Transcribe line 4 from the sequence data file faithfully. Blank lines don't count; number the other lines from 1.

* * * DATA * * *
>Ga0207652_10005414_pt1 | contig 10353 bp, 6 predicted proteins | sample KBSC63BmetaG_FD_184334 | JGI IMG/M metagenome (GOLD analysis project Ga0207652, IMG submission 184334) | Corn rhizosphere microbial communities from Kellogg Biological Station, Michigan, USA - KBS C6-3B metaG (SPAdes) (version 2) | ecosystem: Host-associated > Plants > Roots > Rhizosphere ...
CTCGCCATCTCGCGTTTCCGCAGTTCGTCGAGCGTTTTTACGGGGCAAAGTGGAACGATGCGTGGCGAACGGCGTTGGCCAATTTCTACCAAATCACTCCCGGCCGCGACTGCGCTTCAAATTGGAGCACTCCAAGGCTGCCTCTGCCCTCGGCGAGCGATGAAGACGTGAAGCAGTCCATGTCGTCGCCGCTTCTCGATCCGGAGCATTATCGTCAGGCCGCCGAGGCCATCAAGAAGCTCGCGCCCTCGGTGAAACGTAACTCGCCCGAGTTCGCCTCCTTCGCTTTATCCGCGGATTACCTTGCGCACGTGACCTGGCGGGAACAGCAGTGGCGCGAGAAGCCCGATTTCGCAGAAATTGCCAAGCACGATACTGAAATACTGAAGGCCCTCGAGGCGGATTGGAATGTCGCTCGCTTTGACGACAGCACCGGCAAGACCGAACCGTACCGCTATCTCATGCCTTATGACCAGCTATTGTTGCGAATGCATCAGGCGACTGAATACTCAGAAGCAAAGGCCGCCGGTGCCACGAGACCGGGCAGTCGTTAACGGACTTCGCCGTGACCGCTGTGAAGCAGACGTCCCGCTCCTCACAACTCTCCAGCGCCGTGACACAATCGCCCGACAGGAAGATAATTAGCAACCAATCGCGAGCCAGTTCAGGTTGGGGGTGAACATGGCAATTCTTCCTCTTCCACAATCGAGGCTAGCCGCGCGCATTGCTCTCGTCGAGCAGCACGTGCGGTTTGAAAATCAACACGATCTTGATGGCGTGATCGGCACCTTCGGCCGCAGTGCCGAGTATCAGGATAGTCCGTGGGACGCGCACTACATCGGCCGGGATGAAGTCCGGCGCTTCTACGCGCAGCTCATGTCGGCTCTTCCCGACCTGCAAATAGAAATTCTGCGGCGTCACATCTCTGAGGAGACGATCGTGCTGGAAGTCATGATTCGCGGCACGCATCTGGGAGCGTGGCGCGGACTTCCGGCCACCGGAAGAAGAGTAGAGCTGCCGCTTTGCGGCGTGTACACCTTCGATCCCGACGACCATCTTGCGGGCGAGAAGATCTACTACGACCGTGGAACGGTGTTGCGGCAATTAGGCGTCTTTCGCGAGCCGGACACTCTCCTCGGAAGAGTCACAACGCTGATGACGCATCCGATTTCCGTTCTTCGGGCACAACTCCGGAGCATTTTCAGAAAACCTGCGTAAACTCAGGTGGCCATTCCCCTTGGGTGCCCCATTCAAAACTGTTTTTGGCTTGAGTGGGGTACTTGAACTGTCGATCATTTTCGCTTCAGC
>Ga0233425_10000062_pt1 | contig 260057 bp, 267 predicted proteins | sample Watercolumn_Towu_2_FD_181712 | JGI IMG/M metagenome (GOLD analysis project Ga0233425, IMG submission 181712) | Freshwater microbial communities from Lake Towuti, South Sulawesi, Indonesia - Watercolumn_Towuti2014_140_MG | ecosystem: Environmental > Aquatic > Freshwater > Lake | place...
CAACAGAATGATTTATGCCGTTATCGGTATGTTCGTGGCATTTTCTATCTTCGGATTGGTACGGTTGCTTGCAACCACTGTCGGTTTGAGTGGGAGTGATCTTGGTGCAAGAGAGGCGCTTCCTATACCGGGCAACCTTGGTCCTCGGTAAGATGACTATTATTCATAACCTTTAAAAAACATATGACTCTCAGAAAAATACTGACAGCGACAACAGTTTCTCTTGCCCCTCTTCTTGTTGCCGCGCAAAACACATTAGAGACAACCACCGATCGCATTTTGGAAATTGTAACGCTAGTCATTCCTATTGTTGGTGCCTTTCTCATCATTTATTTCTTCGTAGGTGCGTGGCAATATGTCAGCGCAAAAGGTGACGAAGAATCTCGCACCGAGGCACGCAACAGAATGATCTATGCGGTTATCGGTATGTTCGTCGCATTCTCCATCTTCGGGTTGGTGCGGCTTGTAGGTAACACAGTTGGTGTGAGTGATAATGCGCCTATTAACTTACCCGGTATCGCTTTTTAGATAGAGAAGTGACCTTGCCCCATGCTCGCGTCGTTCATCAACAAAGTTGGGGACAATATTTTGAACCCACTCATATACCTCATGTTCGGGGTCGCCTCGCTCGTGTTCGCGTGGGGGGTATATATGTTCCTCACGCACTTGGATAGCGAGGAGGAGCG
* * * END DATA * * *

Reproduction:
CAACAGAATGATTTATGCCGTTATCGGTATGTTCGTGGCATTTTCTATCTTCGGATTGGTACGGTTGCTTGCAACCACTGTCGGTTTGAGTGGGAGTGATCTTGGTGCAAGAGAGGCGCTTCCTATACCGGGCAACCTTGGTCCTCGGTAAGATGACTATTATTCATAACCTTTAAAAAACATATGACTCTCAGAAAAATACTGACAGCGACAACAGTTTCTCTTGCCCCTCTTCTTGTTGCCGCGCAAAACACATTAGAGACAACCACCGATCGCATTTTGGAAATTGTAACGCTAGTCATTCCTATTGTTGGTGCCTTTCTCATCATTTATTTCTTCGTAGGTGCGTGGCAATATGTCAGCGCAAAAGGTGACGAAGAATCTCGCACCGAGGCACGCAACAGAATGATCTATGCGGTTATCGGTATGTTCGTCGCATTCTCCATCTTCGGGTTGGTGCGGCTTGTAGGTAACACAGTTGGTGTGAGTGATAATGCGCCTATTAACTTACCCGGTATCGCTTTTTAGATAGAGAAGTGACCTTGCCCCATGCTCGCGTCGTTCATCAACAAAGTTGGGGACAATATTTTGAACCCACTCATATACCTCATGTTCGGGGTCGCCTCGCTCGTGTTCGCGTGGGGGGTATATATGTTCCTCACGCACTTGGATAGCGAGGAGGAGCG